Advertising job vacancies by Twitter? I remember, in 1991 I think it was, that some executive at Kent County Council got his letter printed in The Guardian, about how he did not believe in graduate unemployment because of how few CVs he was seeing. Naturally I sent him my CV by return of post, and it seems every other unemployed graduate (quite a lot of those in 1990-1, if I remember) did too, and it was some months before I got a reply, which mostly said "sorry for the late reply, we got lots more CVs than we expected". I never heard from Kent County Council again, so I expect I wasn't the man they were looking for. I doubt many of the other people who posted CVs were the right person either. The difference is of course, what with Twitter being something to do with the World Wide Web, that the deluge of replies won't just come from the part of the world where the print edition of a national newspaper is distributed -- they'll come from the whole world. Mr Shapps, would you care to propose some "wisdom of crowds" initiative for performing the equivalent of a CV sift?
Wasn't it a Tory PR site that was an off-the-shelf jobby that they forgot to secure and then allowed unmoderated tweets including those which had code in them?
Yeah, PR savvy.
I assume El Reg plan to balance this with pieces by Labour, Lib Dem, UKIP, SNP, BNP, Monster Raving Loony Party and any other party that's standing for election to Parliament?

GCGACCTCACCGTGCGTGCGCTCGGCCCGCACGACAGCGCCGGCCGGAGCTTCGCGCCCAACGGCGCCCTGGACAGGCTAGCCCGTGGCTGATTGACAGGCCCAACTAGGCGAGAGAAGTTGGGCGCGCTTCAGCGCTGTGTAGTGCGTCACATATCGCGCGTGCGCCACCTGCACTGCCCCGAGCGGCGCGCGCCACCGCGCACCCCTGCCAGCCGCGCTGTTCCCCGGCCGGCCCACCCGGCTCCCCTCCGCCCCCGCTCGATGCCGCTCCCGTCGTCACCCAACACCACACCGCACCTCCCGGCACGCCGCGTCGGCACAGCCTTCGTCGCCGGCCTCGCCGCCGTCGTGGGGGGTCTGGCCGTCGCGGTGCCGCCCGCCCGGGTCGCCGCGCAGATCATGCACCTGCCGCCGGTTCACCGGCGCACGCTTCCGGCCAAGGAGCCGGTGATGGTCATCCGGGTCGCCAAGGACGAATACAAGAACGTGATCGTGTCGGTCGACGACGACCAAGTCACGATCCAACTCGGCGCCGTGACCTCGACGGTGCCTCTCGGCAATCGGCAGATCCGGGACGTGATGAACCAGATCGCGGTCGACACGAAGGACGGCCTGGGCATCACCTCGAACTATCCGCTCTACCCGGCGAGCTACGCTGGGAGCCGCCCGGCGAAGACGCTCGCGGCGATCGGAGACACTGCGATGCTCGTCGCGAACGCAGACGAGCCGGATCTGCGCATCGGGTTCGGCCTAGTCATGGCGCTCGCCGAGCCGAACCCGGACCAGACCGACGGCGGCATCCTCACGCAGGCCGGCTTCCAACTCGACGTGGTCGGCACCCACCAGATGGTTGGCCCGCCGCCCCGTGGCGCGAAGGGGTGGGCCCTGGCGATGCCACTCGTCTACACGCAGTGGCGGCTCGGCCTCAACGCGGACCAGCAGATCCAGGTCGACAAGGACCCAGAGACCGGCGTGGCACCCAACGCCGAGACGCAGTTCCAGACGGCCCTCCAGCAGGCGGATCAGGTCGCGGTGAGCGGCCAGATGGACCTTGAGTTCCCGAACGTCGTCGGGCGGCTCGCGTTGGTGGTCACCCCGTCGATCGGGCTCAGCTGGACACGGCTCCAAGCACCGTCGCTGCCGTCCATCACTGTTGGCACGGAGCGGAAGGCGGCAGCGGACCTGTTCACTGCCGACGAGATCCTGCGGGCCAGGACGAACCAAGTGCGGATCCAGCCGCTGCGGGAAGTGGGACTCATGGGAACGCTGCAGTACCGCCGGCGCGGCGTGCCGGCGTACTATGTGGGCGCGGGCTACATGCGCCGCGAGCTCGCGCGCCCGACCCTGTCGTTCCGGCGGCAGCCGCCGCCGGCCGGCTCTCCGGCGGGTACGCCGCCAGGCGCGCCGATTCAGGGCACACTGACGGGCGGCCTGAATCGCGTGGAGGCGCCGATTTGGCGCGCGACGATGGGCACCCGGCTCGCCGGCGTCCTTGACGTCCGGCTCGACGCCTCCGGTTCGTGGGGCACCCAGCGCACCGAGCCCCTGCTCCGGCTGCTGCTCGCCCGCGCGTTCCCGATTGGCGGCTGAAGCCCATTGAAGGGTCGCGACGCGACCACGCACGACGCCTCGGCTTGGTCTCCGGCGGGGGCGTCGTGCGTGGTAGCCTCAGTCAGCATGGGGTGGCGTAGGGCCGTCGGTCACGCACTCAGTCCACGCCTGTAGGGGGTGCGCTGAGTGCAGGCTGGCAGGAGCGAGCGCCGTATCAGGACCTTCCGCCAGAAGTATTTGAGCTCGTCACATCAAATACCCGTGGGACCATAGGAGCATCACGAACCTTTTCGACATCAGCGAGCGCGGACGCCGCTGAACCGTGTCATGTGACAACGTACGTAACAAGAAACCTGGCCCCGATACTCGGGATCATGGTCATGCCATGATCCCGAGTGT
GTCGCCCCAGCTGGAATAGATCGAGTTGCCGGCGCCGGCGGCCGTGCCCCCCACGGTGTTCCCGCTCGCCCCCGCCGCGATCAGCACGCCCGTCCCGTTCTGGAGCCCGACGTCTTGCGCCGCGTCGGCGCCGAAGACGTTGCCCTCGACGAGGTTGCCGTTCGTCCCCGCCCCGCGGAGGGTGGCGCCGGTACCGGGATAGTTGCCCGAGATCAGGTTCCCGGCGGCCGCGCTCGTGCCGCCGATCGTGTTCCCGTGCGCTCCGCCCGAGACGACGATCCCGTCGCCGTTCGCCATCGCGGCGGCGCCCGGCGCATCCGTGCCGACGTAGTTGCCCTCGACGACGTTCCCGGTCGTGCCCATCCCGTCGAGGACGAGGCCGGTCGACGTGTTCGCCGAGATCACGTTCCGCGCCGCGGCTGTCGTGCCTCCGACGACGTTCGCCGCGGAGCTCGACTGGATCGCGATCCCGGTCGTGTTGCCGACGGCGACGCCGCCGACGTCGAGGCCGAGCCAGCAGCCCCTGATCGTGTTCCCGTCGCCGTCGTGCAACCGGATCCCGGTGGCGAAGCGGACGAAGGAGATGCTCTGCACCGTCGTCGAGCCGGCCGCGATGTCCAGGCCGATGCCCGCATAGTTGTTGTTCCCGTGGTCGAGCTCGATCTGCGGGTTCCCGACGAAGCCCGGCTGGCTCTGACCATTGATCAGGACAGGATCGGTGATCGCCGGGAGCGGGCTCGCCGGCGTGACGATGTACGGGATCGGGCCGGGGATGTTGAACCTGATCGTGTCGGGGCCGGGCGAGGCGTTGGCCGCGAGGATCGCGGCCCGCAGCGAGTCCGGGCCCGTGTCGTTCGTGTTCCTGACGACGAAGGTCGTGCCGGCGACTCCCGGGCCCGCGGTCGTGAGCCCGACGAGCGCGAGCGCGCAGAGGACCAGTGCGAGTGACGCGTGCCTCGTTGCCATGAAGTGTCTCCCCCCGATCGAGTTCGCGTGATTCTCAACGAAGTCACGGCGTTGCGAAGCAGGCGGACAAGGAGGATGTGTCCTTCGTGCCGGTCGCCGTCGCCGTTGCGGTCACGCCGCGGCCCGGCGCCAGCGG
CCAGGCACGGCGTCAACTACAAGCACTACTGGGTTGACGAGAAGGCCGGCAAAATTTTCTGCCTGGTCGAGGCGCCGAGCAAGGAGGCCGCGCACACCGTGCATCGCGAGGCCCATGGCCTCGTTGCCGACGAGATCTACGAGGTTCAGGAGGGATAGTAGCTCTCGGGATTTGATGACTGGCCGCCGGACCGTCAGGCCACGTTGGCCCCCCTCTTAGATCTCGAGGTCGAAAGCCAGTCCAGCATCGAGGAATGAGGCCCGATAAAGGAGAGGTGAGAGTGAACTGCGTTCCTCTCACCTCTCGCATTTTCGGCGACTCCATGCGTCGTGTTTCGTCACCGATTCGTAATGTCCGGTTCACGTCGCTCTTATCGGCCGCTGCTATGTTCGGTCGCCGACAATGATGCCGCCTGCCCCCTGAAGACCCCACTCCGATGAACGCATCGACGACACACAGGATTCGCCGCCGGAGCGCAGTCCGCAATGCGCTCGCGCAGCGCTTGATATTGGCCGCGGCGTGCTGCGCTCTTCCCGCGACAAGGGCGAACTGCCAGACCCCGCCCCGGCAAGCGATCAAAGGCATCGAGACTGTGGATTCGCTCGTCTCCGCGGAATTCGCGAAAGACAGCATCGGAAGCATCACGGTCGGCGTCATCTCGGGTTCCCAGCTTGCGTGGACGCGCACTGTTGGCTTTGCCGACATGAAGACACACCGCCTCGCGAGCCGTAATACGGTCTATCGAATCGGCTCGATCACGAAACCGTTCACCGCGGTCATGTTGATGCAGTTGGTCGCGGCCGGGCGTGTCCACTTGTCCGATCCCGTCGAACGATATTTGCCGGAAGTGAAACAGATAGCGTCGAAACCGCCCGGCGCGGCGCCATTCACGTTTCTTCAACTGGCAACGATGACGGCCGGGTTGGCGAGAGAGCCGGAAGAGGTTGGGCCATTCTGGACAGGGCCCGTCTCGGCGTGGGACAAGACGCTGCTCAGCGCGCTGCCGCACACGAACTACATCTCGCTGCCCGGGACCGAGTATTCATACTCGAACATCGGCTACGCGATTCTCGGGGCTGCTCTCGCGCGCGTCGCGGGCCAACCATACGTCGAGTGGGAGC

I was unaware of the need for internet websites to publish party political broadcasts, so I will assume that this is a free 'puff' for a rather opportunistic candidate for office.
The inference that the current administration (which really is no better and no worse than previous ones) is wasteful due to a centralised data policy is specious. Government as custodian of data is expected to manage that in the most efficient and 'safe' way possible.
Government projects spiral out of control and over budget due to interference by civil servants with political targets and contractors with poor expectation management skills. To infer that Government ministers are in any way qualified to make decisions on areas of technology or its implementation is laughable in the extreme, if this is the case why bother with systems integrators, just get a local MP to tell you how to knock it together on the basis of an article he read in the Telegraph Technology section, you know the one that mentioned that snazzy thing that the kids are all doing Squeak or Squitter, marvelous stuff you really should try it.
The average MP spends less than 18 months in a ministerial posting, very few of them are technologists. Are they truly competent to make the comments above?
Finally - if I want to read about politics I buy the Economist, if I wanted to read about IT issues I used to read the Register.
And if I want to read about science, I go to New scientist.
This site used to be an IT equivalent of Private Eye. It's morphed into some bizarre cross between spiked and order-order.
I'm all for a wide range of opinions. But the emphasis should be on "wide range". On the reg, Opinion pieces are jumbled in with news and come from a very narrow viewpoint. It makes the guardian's CiF look well balanced by comparison.
Get it sorted - please ?
... for such guff-wind? This reads like a first-year assignment, perhaps suited to a Daily Mail audience happy with soundbites and opinions to hang its collective hat on, but The Register?